He was a compulsive diarist from a young age and his collected works, stretching to eleven volumes, comprise an incomparable insight into post-war British politics. They are infused with a tremendous warmth and humanity and are extremely readable. Often it’s the minutiae of everyday life outside of the parliamentary sessions, party conferences and meetings that is most revealing about the man. Take this from 13th October 1984 for instance. Benn is travelling by train back up to Chesterfield from London and meets two young striking miners from Derbyshire with no money and no tickets. Benn’s worried that they might get into trouble when they get off the train at Derby and so his diary records that “I wrote a note to the ticket collector at Derby, explaining their situation and saying that, as the NUR was showing solidarity with the miners, I would be grateful if they could be allowed through and, if there was a problem, they should send the bill to me”.

Tony Benn diaries

There is humour too, in the diaries. Take this from 20th May 1984; “Heard Neil Kinnock on the one o’ clock news. His interviews are like processed cheese coming out of a mincing machine – nothing meaty just one mass of meaningless rhetoric that defuses and anaesthetises the listener”. Benn, of course, was disgusted that the Labour leadership failed to support the miners during the strike.

Typically the “tributes” following his death included the usual sanctimonious, patronising guff from leading figures of the right echoing what we’d heard only a few days before after the death of Bob Crow. David Cameron praised his abilities as a “campaigner” and “writer” and added that “there was never a dull moment listening to him, even if you disagreed with him”. A bit like describing a slightly, doddering eccentric uncle who visits occasionally. No mention whatsoever of Benn’s socialist beliefs and principles.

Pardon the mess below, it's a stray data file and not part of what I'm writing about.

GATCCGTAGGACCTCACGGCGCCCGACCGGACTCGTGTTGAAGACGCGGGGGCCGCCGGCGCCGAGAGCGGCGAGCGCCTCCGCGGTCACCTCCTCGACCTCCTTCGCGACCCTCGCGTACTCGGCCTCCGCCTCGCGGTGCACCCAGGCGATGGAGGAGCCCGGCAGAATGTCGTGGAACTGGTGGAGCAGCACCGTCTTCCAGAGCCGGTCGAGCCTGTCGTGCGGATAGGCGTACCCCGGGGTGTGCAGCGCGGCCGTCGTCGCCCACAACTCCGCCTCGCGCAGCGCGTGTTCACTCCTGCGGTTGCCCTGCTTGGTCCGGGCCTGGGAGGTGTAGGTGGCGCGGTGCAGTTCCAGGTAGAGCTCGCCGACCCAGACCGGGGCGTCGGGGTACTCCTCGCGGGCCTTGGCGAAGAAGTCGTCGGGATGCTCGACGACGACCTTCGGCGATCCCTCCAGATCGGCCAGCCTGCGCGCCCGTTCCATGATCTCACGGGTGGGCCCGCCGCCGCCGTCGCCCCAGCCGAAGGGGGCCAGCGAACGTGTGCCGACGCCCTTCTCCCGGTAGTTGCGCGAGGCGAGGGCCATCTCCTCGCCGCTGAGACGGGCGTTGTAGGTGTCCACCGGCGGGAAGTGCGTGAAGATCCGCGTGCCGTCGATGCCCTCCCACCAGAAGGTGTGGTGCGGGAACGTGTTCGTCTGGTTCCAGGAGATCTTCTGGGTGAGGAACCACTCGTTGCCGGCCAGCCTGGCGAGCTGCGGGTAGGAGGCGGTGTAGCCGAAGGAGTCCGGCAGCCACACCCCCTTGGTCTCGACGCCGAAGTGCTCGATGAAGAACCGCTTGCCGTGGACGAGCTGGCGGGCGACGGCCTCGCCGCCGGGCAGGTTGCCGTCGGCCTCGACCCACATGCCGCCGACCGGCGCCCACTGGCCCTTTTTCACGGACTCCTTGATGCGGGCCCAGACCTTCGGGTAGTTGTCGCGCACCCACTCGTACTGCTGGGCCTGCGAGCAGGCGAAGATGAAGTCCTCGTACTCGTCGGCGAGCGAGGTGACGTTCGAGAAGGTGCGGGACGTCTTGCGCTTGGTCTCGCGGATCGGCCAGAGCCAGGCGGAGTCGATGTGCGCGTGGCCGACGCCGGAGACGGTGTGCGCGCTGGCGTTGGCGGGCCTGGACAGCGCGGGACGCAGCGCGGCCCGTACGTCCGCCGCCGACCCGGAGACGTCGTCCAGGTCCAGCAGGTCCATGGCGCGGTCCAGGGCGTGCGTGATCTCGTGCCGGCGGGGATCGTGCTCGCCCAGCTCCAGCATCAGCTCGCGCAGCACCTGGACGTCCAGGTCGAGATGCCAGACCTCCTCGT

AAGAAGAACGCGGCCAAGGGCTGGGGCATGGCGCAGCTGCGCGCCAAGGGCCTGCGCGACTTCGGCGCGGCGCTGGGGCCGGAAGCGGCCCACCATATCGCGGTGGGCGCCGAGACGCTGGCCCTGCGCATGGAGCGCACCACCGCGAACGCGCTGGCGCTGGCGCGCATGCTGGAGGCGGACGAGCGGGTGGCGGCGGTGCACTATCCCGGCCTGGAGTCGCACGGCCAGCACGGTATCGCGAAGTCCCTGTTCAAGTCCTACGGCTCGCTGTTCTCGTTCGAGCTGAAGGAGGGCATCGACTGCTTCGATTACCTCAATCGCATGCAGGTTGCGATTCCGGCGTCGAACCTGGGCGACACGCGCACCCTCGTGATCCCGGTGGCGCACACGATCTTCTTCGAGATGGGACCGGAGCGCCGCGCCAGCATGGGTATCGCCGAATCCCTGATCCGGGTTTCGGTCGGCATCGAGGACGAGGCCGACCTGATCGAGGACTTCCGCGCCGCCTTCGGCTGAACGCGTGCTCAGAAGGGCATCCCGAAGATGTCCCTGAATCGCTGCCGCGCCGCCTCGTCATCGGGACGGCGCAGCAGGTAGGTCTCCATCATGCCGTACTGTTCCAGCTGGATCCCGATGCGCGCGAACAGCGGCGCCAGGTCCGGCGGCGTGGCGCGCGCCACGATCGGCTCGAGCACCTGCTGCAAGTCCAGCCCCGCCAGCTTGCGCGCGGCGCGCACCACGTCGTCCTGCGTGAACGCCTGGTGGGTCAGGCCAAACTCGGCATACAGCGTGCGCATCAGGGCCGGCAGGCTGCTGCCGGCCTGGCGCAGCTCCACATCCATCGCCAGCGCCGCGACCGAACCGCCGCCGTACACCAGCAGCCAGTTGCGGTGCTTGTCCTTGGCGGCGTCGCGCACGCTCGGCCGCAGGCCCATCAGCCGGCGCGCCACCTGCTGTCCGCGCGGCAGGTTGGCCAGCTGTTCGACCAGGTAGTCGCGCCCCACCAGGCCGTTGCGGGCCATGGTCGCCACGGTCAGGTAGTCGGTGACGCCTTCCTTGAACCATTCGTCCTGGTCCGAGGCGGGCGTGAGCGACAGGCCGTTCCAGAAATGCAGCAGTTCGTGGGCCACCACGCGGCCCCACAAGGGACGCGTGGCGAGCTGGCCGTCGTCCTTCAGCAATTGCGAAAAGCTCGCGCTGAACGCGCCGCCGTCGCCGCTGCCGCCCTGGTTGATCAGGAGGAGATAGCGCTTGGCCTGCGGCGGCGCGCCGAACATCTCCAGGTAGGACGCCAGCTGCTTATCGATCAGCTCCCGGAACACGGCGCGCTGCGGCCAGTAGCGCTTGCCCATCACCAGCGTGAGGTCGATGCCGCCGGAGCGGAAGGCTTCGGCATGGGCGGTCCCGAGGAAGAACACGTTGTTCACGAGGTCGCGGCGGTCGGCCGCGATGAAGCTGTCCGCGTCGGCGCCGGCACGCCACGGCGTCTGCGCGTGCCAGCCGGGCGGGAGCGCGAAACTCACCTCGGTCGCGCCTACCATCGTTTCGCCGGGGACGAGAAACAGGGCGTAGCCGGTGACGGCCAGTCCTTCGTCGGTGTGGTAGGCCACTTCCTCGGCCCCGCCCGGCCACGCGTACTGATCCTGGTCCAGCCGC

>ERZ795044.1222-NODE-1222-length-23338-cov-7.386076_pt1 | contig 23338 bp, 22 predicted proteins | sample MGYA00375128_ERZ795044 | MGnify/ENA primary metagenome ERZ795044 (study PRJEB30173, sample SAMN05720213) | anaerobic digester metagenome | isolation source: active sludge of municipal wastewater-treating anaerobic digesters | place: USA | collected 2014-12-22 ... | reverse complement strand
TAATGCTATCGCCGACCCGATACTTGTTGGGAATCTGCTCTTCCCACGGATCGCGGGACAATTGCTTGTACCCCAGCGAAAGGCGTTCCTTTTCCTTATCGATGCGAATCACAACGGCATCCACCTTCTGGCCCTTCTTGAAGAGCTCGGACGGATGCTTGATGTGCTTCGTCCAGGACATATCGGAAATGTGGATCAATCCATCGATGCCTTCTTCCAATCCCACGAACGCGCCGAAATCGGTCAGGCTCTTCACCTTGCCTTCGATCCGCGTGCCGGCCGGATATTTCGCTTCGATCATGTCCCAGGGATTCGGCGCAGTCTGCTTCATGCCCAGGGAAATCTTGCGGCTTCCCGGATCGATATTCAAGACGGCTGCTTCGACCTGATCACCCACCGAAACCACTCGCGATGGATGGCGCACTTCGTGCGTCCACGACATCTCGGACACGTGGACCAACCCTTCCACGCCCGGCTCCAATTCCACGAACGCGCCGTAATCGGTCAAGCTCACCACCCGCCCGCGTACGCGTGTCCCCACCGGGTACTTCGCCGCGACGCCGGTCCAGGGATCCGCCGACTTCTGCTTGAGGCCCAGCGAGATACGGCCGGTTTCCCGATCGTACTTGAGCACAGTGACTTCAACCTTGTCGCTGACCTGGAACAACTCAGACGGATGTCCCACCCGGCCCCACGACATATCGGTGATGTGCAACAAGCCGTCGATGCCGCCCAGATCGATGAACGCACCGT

Tony Benn & Jemima Khan

I loved the way that he bucked the usual trend and became more left wing with age; I can relate to that. When he famously retired from parliament to have “more time for politics” he still maintained a ferocious round of public speaking, campaigning and writing. As president of the Stop The War Coalition he was an outspoken critic of the Iraq war and spoke at the million-strong anti-war demonstration in London in 2003. I saw him speak on numerous occasions and each time it was a privilege to listen. I didn’t always agree with him (particularly on Europe) but he always made me think.

One of the last times that I saw him speak in public was in 2011 at an event, organised by the Stop The War Coalition, at the Conway Hall in London to show support for WikiLeaks. He shared the platform with Tariq Ali and Jemima Khan. Khan acknowledged that this was one of her first public speaking engagements and that she was very nervous but typically Benn took time out to offer words of encouragement. In his later years he remarked that he would like the words “Tony Benn – he encouraged us” as an epitaph. Well, he certainly encouraged me.

His politics were based on ideas, principles and a faith in human nature that was the antithesis of many modern day politicians too scared to make a move without considering the electoral calculus or the views of some focus group. For him, the fall of the Berlin Wall didn’t represent the “end of history” and the triumph of capitalism over socialism. He maintained that a fairer socialist world was possible. The idea that all that remained for left wing politicians to do was to tinker with capitalism better than the right, as embodied by New Labour, went against everything that Benn believed in.

Even though the closest I got to him was a handshake and a smile when he visited our school that didn’t stop me from shedding a few tears the other Friday morning as the news of his death interrupted my journey to work. He was my political hero and ignited my own socialist beliefs. Above all, he had a wonderful, unshakeable faith in the ability of people, through collective action, to change the world around them. Let’s not let him down eh? National treasure? Pffftttt. He was a proud socialist and an inspiration to many. Tony Benn, rest in peace.


From → Politics

  1. Sharon Robson permalink

    Another good one. Keep them coming!